File Icon Is There A Canadian Condo Bubble? (Residential Real Estate)

Non-subscribers can purchase this report through a day pass subscription via PayPal or Credit Card

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Last year I wrote "The "Believe In Germany Bailing The EU" Trade: Go Long Magic Wand Raw Materials & Harry Potter Paraphernalia" wherein I warned of both the risk in Germany as a save all, and the risks posed to European FIRE sector companies (and insurers in particular) as a result of this believe in magic over math. 

Well, now Bloomberg reports that Poland has literally confiscated private pension manager's bonds with essentially no compensation, ex., they stole them, as per Bloomgerg - Poland to Cancel Bonds From Pension Funds in System Revamp:

Poland will take over and cancel government bonds held by its privately managed pension funds, stopping short of fully “nationalizing” the system as it seeks to curb public debt, Prime Minister Donald Tusk said.

Whaaaat!!!??? Cancel bonds? Outright theft! Listem carefully here. It's not as if I didn't tell you so. Now, what happens to those insurers whose pension funds under management were robbed? Again, revisit "The "Believe In Germany Bailing The EU" Trade: Go Long Magic Wand Raw Materials & Harry Potter Paraphernalia". This plain as day and easy to see coming, and there's a lot more coming!

Remember my many warnings this year on the Irish and EU banking system:

Transparency In The European Banking? Madness, I say! Sheer, Utter Madness!!!

If I Provide Proof That The Entire Irish Banking System Is A Sham, Does It Set Up A Much Needed System Reboot? Let's Go For It...), the chances of there being any recovery is somewhere between zilch and nil, give or take a euro or two - reference LGD 100+: What's the Possibility of Certain European Banks Having a Loss Given Default Approaching 100%? and The Anatomy of a Serial European Banking Collapse to realize that once a counter party driven bank run starts, there may be less than nothing to divy up in the end. Lehman Brothers' US creditors received roughly 10 to 40 cents on the dollar, but after 5 years of wrangling, the European International arm was full repaid. Hey, do you feel lucky with your life savings? Even if you do feel lucky, you'll still need 5 years to spare and a ton of cash for legal fees.

However, some member states have not ruled out the possibility that insured deposits, i.e. deposits under €100,000, would be forced to bear losses in the event of a bank collapse even though these deposits would be likely to be protected by the deposit guarantee scheme.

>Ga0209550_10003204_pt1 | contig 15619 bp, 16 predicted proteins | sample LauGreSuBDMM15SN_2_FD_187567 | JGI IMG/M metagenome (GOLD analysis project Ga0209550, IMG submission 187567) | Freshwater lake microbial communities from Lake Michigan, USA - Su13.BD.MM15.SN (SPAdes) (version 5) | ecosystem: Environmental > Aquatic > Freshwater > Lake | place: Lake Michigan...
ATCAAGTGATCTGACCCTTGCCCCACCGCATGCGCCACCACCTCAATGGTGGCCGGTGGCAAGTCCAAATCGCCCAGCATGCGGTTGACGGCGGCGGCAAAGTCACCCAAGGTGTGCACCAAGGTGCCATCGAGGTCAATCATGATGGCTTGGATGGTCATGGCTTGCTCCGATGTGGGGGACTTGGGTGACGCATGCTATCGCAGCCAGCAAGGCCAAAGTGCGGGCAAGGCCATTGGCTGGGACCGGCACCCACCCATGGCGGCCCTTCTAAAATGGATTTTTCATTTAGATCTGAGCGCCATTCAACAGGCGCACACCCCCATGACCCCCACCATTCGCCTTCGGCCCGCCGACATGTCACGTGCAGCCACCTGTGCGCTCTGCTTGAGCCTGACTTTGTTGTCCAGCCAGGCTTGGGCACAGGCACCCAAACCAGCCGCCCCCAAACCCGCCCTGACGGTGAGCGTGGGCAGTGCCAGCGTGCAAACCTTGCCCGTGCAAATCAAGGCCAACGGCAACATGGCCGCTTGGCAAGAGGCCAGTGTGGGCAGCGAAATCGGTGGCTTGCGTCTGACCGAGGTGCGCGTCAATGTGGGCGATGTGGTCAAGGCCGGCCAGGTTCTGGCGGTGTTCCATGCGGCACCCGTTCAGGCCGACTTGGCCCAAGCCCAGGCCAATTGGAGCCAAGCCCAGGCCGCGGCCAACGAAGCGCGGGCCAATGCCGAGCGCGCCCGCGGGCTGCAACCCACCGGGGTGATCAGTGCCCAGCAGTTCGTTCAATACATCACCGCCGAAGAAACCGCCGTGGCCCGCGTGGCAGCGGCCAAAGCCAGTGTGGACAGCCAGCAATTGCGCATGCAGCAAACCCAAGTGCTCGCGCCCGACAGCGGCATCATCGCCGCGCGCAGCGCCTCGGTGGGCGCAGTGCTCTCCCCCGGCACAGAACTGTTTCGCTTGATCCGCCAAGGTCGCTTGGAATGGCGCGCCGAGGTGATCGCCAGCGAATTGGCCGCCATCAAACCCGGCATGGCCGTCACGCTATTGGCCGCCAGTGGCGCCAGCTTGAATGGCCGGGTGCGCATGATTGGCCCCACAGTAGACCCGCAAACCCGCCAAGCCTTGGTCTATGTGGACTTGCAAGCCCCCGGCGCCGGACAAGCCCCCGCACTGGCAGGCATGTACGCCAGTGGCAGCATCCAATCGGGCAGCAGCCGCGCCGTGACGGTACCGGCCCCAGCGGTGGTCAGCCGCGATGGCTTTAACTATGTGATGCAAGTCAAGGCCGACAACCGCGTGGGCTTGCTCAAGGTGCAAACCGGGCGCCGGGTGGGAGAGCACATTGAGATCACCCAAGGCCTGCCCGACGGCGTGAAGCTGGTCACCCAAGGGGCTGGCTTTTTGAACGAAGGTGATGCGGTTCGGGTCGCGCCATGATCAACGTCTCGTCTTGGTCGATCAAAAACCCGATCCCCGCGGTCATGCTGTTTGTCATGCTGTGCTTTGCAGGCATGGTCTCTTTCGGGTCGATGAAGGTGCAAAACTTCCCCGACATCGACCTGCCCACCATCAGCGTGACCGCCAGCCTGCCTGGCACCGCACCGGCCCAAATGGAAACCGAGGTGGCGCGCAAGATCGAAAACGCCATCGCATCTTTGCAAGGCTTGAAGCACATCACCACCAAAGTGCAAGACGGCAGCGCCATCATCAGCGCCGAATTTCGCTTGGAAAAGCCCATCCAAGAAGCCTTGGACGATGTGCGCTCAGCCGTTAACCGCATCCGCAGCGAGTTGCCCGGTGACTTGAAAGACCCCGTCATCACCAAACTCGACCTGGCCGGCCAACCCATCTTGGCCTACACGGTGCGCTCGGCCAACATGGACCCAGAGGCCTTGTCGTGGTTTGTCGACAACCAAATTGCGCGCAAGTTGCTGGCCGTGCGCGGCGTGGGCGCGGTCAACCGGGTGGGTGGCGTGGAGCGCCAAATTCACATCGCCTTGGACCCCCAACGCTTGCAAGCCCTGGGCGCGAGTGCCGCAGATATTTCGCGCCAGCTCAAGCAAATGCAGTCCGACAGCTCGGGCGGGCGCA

As stated earlier, this ain't AAA coverage!

This year Jeroen Dijsselbloem, head of the group of 17 euro zone finance ministers, said that losses on bondholders and depositors could form part of future bank bailouts as euro zone officials seek to move the burden of bailouts away from taxpayers – as was the case in the Irish bailout – and on to private investors.

The European Commission argues that this switch from so-called “bailouts” to “bail-ins” would result in an allocation of losses that would not be worse than the losses that shareholders and creditors would have suffered in regular insolvency proceedings that apply to other private companies.

Ahem, that non-sense only works on the uneducated and/or the unassuming. The major difference is that creditors that would be subject to regular dissolution proceedings AND that are unsecured, would demand considerably higher rates of return. A borderline solvent bank whose officers AND regulators admit publicly is in need of additional capital infusions after receiving three thus far, and 96% losses in its publicly traded equity, would have to borrow money at 18%, not 2% - and that's being generous. See the bank deposit rate calculator below.

While the inclusion of large savers in future bank bailouts is now widely accepted, significant differences still remain between member states.

While the new rules governing bank resolution were first intended to come into place in 2018, since the Cypriot bailout there have been calls from senior EU figures such as European Central Bank president Mario Draghi and EU economics affairs commissioner Olli Rehn to introduce the new regime as early as 2015.

The Irish presidency of the European Council is hoping to reach a common position by the end of next month.

The little app below calculates what return you should expect to receive to take on the risk of a potential 40% haircut. The second tab offers what recent Cyprus bank rates were. Do you see a disparity???

Side note: 

The video below was the result of a collaborative effort to bring Mr.Middleton to Ireland through a crowdfunded campaign. While the effort fell through, we have recycled some of the material to ascertain interest in his visiting Ireland on an independent basis.  If you're Irish, from Ireland or simply find this financial/ethical malarkey disagreeable and would be interested in seeing Reggie Middleton visit Ireland to disseminate his research, create new resarch, hold town hall style discussions on how to "occupy the banks" or simply have a good, old-fashioned breaking of the bread, let us know of your willingness to contribute to a crowdfunded project on Indiegogo. If there is enough interest to make this happen, we will create a project to fund Reggie's trip and create saleable research. Let Reggie know directly by contacting him via email: reggie at boombustblog dot com